On the other hand of the balance, it can be argued that Dutch law needed to come up with tailored solutions as the societal need for trust-like devices emerged. Various legislative solutions emerged as a result, concerning client monies held by professionals such as notaries, bailiffs, lawyers, etc. To give an example, article 25 of the Law on the Notarial Profession permits a notary public to hold money on an account separate from his assets. Thus, the assets on the account are held to the joint benefit of the beneficiaries. This is a legislative solution circumvents the application of article 277 of Book 3 which would lead to the conclusion that in the event of insolvency all clients would lose their money to the benefit of the creditors of the notary. As a result, article 25 of the Law on the Notarial Profession provides a specific exception to the principle that ownership is unitary by allowing a notary to hold an account separate from his personal assets.
Other civil law jurisdictions also evidence the trend that the common law trust is not leaving these legal systems unaltered. Under German law, there is the trust-like construction known as a fiduziarische Treuhand. This can best be characterized as a contractual agreement concluded between the Treugeber (transferor) and the Treuhänder (transferee). Although the fiduziarische Treuhand contains differences in comparison to the common law trust -one being that it is a contractual arrangement – it still can be argued that this device is similar to the trust. The reason being that it is a mechanism through which assets are held by a person (Treuhänder) to the benefit of the beneficiary. Therefore, ownership is separated with contractual mechanism.
The French legal system has created a system called the “fiducie”. This can be created by means of a statute or a contract under art. 2011-2030 of the Code Civil. The fiducie is a system that allows the constituant (transferor) to transfer assets to the fiduciare (transferee) for the benefit of the chosen beneficiaries. Akin to the common law trust, the transfer of assets to the fiduciare does not result in this becoming part of his patrimony. Rather, the fiduciare is obliged to hold the assets separately from his own patrimony. Therefore, it forms an exception to the unitary concept of ownership which civil law jurisdictions often used.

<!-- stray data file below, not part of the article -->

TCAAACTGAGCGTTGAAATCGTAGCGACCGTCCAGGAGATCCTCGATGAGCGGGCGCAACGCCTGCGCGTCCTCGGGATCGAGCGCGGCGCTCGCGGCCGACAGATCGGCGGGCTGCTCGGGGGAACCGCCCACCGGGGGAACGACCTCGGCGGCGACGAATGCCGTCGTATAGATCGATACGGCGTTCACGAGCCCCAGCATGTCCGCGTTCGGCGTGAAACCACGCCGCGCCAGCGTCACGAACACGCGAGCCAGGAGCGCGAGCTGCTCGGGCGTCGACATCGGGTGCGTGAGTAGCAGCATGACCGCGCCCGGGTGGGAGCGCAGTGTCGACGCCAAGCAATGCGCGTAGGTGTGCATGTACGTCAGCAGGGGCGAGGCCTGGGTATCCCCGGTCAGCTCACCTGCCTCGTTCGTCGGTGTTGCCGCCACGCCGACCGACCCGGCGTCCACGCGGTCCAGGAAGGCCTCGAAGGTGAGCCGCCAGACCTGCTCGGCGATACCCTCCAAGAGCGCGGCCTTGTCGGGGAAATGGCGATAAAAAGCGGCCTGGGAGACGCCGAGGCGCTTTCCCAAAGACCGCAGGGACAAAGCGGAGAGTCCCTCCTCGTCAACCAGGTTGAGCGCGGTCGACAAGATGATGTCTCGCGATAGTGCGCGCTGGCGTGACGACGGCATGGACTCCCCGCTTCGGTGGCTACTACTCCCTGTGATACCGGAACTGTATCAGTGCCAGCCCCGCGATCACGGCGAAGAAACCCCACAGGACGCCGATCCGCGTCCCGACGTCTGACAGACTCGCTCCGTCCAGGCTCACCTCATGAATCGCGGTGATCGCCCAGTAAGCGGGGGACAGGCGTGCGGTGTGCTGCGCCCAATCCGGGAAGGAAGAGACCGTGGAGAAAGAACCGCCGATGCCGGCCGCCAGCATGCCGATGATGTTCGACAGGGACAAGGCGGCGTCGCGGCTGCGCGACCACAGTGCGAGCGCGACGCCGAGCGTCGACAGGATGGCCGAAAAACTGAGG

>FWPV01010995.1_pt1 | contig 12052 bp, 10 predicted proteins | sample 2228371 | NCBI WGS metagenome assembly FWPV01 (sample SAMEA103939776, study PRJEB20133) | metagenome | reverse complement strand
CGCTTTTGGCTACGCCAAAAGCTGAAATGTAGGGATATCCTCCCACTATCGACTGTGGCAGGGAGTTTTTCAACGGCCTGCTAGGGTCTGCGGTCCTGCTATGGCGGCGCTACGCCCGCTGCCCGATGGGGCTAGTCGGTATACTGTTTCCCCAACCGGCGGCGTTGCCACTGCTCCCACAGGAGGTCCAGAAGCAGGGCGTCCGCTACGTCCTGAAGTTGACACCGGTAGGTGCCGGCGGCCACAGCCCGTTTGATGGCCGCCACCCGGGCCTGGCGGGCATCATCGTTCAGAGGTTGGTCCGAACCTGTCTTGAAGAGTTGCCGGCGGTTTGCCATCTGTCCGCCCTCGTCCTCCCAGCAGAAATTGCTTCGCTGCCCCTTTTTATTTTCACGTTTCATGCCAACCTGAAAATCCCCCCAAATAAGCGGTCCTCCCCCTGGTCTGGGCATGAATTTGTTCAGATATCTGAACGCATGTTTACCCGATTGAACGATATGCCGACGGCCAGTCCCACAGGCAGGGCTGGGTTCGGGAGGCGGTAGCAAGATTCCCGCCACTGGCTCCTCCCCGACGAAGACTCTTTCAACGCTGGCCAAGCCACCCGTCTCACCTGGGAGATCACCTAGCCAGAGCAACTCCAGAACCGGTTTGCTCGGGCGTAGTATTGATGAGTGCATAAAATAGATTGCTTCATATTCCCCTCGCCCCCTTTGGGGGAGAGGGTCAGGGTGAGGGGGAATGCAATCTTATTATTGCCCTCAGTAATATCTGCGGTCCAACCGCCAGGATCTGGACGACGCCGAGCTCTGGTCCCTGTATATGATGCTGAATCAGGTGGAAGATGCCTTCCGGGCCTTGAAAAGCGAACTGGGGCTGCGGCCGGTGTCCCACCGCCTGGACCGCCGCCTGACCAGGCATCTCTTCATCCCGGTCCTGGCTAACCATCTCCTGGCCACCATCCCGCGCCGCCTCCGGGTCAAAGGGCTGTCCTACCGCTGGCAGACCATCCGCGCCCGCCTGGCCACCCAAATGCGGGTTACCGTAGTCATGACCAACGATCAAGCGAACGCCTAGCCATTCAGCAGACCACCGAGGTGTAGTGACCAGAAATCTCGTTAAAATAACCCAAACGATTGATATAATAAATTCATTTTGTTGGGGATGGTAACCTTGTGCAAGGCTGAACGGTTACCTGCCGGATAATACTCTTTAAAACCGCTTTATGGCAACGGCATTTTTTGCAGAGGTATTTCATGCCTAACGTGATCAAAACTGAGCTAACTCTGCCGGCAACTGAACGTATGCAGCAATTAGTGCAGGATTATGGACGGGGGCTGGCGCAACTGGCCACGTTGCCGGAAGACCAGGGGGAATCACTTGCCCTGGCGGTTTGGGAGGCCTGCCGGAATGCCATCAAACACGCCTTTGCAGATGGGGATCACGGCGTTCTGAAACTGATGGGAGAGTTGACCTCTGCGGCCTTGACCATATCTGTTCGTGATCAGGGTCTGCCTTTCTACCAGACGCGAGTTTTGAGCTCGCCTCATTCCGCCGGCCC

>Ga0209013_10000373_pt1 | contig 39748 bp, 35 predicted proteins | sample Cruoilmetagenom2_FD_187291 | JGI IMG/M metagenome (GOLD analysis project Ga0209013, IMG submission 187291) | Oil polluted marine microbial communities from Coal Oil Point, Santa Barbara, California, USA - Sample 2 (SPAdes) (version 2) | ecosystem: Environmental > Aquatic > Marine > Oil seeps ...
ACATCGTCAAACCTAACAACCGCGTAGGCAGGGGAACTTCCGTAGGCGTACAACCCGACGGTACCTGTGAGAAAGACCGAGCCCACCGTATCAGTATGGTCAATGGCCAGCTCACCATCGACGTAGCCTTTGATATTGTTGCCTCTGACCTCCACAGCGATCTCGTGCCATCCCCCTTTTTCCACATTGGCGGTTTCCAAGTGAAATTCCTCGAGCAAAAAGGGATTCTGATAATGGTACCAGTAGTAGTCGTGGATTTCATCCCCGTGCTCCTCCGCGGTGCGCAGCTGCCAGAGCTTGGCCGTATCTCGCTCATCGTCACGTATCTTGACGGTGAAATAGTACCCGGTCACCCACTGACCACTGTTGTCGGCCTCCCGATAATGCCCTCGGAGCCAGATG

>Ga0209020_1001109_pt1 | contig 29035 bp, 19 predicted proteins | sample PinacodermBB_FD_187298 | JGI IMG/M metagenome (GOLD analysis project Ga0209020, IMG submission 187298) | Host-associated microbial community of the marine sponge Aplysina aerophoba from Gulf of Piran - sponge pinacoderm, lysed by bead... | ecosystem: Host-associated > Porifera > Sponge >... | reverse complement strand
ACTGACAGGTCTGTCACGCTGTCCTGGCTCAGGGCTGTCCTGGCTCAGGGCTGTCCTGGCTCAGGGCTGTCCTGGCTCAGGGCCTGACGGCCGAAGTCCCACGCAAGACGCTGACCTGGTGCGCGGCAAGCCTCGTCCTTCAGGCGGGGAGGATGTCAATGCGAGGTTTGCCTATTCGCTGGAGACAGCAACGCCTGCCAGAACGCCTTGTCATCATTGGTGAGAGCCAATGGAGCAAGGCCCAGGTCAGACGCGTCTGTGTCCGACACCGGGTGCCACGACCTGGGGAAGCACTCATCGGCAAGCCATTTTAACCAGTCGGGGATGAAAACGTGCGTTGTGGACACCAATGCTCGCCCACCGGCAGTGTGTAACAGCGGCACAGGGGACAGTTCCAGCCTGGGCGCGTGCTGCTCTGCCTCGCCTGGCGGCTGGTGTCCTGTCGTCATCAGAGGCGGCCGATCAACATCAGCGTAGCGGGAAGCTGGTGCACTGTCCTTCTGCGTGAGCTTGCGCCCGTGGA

In conclusion, civil law jurisdictions have drawn inspiration from the common law trust. This is evidenced by the Dutch, German and French systems that have all created mechanisms that closely resemble this legal device. This has occurred due to the necessity in business practice to separate ownership. It is important to note, however, that the solutions provided by the civil law jurisdictions are not identical to the common law trust as many discrepancies remain such as the contractual nature of the civil law mechanisms versus the proprietary nature of the trust. Nevertheless, the common law trust is an important source of inspiration in designing these systems.
 Peter B. Oh, Research Handbook on Partnerships, LLCs and Alternative Forms of Business Organizations (Robert. W. Hillman and Mark J. Loewenstein eds, Edward Elgar 2015.
 John Morley, ‘The Common Law Corporation: The Power of the Trust in Anglo-American Business History’ (2016) 116 Colum L Rev 2151.
 Ibid. 2151.
 Ibid. 2152.
 Reinout Wibier, ‘Can a Modern Legal System Do without the Trust’ (2011) 5 Law & Fin Mkt Rev 37.
 Sjef Van Erp & Bram Akkermans, Cases, Materials and Text on Property Law (Hart Publishing 2012) 554.
 Ibid (n 5) 37.
 Ibid (n 5) 40.
 Ibid (n 6) 563.
 Ibid. 573.